At her father’s restaurant outside Bogotá, Colombia, young Margarita Womack *09 had plenty to explore. The future ecology and evolutionary biology scholar caught frogs and snakes on the sprawling property. In the kitchen, she relished the challenge of making perfectly-shaped empanadas. “You actually do it with a regular cup,” she said. The result was a snack she could hold in one small hand.
Margarita’s childhood idyll didn’t last. “When I turned 18 my family was extorted by the guerrillas,” she said. She and a brother left — without their parents — to study in the U.S. She attended Tulane University, and then arrived at Princeton as the last graduate student of evolutionary biology giant Peter Grant; Professor David Stern mentored her and ultimately directed her thesis on evolution of divergent bodily forms in African fly species.
“My life was research,” she said. “Everything else was secondary.” Until one day, when a postdoc in the Stern lab decided to play Cupid. During a gathering at Winberie’s, the postdoc set her up with Andrew Womack *11, a molecular biology graduate student. Their first date was at Witherspoon Bread Company. “It was a three-hour lunch,” he said. “I think I was smitten from there.” It turns out they had more than science in common.
“I'm a big foodie,” Andrew said. “I love dissecting flavors when I’m traveling or at restaurants and then trying to recreate them.” The couple has hosted Thanksgiving every year since they started dating. Ever the scientist, his planning involves Excel spreadsheets.
The pair married in Cartagena, in view of centuries-old Spanish fortresses. Their first son was born in Princeton. After Andrew’s policy fellowship from the American Association for the Advancement of Science brought them to Washington, D.C., two more boys followed. Margarita took classes through Princeton’s Teacher Preparation Program, and she landed a job at a private girls’ middle school. Yet she craved more connection to her family and to its entrepreneurial spirit.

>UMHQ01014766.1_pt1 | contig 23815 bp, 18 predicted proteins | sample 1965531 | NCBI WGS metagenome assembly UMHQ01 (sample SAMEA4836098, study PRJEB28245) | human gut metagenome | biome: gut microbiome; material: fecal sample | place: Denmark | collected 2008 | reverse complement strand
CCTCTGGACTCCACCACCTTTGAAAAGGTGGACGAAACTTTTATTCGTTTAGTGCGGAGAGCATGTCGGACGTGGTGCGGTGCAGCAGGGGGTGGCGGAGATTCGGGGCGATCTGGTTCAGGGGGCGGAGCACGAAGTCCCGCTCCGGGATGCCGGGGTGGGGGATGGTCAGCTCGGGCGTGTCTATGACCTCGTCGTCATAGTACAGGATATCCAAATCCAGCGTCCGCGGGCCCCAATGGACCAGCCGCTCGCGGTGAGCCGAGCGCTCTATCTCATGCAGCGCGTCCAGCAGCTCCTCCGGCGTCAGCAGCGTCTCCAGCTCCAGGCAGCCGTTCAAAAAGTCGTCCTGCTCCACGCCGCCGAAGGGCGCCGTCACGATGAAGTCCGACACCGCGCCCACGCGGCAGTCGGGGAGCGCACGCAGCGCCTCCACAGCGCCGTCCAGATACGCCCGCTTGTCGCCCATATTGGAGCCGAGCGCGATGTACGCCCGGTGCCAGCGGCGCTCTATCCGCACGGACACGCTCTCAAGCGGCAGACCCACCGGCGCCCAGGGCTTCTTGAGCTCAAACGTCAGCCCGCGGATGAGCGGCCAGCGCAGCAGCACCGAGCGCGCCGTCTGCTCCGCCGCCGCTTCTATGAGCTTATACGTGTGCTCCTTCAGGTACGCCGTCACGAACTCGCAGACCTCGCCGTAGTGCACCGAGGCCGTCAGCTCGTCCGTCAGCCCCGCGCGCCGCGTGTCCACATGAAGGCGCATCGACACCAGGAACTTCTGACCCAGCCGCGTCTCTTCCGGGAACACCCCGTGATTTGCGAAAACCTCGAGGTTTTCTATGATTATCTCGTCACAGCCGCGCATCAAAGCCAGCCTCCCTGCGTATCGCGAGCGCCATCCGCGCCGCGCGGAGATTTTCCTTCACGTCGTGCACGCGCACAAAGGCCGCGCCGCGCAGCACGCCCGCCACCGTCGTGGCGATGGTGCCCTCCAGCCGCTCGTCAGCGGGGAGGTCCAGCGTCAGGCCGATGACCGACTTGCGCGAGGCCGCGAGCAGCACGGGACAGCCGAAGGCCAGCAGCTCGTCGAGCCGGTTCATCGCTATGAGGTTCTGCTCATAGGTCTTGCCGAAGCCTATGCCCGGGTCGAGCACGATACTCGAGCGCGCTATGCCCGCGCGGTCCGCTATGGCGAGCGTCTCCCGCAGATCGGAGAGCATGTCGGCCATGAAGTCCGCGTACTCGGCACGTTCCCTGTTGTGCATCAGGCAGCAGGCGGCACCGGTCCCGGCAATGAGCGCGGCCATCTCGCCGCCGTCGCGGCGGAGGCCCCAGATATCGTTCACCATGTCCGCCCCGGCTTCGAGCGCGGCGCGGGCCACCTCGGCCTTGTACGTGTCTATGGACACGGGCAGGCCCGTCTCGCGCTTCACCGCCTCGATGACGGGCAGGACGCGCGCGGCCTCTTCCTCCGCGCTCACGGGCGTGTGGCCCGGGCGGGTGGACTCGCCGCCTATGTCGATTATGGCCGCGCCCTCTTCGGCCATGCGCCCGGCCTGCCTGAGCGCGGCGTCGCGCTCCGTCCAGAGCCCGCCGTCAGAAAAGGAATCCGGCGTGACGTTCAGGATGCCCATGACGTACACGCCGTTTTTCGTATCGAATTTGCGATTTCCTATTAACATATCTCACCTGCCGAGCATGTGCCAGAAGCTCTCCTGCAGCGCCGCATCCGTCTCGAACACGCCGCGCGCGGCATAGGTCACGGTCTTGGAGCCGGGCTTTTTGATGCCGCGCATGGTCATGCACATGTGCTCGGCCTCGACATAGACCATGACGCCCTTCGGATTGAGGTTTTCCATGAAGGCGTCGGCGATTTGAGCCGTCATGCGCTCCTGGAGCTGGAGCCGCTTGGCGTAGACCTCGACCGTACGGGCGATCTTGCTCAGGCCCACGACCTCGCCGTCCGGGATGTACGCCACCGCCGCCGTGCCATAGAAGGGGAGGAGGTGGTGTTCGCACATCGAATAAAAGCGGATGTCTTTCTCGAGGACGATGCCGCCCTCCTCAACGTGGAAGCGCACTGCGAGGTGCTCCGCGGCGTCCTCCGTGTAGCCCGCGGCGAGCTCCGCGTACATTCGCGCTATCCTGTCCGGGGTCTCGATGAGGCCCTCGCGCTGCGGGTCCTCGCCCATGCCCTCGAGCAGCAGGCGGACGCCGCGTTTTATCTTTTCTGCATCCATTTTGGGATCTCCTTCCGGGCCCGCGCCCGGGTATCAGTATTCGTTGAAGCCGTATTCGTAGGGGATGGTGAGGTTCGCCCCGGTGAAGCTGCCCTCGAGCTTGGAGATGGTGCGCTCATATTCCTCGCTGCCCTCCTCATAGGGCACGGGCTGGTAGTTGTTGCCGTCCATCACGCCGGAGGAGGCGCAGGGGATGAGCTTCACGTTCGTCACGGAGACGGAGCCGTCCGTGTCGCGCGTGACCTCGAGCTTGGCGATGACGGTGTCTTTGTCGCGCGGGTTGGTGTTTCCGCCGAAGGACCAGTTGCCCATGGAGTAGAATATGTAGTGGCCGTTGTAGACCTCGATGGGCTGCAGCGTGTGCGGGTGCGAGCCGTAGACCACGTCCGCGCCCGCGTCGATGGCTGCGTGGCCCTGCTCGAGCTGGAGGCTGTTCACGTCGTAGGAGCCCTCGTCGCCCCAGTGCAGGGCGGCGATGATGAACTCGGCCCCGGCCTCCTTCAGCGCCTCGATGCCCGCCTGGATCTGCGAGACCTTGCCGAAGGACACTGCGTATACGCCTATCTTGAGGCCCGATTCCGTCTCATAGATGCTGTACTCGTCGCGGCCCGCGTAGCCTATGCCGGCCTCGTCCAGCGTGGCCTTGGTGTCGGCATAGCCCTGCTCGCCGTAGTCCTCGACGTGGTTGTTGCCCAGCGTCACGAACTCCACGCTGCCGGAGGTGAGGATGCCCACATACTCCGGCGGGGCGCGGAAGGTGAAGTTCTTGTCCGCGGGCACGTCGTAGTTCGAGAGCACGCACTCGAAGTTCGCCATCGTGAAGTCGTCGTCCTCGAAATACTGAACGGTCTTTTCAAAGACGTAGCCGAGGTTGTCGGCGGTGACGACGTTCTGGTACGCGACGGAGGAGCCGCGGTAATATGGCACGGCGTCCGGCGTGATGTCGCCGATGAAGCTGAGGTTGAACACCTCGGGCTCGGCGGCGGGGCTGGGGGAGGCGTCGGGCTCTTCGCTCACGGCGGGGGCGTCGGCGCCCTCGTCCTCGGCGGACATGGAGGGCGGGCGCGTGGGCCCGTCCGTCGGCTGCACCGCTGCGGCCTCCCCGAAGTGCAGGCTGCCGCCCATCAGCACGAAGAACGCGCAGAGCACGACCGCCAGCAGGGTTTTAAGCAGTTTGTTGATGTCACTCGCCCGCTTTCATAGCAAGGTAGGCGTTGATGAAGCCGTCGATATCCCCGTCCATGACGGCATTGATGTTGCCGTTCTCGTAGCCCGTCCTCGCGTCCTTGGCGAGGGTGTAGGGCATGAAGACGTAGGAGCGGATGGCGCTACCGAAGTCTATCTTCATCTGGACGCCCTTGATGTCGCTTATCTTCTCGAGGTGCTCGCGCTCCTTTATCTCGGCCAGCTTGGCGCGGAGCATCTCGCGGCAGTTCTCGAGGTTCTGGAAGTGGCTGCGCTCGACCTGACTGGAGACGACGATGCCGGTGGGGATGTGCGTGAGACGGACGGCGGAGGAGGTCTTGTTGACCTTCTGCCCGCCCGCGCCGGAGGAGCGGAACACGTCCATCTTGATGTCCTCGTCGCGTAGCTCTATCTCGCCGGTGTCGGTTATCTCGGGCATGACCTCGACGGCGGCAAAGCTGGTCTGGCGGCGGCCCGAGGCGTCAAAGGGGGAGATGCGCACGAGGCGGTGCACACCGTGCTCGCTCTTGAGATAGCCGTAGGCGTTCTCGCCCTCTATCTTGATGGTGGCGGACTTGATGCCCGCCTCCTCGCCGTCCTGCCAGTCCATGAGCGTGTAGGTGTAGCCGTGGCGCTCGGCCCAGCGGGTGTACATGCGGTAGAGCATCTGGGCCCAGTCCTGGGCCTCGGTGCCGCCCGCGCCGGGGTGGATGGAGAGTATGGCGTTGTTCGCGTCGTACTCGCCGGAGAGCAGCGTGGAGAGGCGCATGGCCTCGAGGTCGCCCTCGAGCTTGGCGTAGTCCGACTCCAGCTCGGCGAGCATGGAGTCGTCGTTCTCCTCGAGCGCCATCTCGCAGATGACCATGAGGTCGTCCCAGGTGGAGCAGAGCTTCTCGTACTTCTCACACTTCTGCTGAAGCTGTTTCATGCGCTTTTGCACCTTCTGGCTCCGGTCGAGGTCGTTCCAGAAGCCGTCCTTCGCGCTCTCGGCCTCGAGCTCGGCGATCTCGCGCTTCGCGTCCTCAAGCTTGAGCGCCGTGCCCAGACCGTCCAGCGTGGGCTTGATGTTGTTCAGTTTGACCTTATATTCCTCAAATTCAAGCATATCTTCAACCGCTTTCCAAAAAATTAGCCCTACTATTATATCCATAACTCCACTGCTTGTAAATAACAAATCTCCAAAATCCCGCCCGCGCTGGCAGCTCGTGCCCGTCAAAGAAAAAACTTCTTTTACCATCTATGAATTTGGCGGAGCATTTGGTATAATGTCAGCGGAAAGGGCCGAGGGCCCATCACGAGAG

So they had an idea — a business idea. Al Sur Latin Kitchen and Catering began in the family kitchen. Now, the business is a member of Washington D.C.’s Union Kitchen accelerator program, which gives them access to industrial facilities, an investor network, and distribution channels. The product? Empanadas that fit in one hand, for families on the go.
Andrew has a day job with Genentech, and he loves dreaming up flavor combinations for new products. “We move a lot of product with grab-and-go at supermarkets,” he said. “Now we want to figure out a way to freeze the product without compromising quality.” Meanwhile, Margarita is earning her MBA. She’s quick with an analogy for her career journey. “I’m like a cat. I have all these professional lives,” she said. “Except I don’t die, I just reinvent myself.”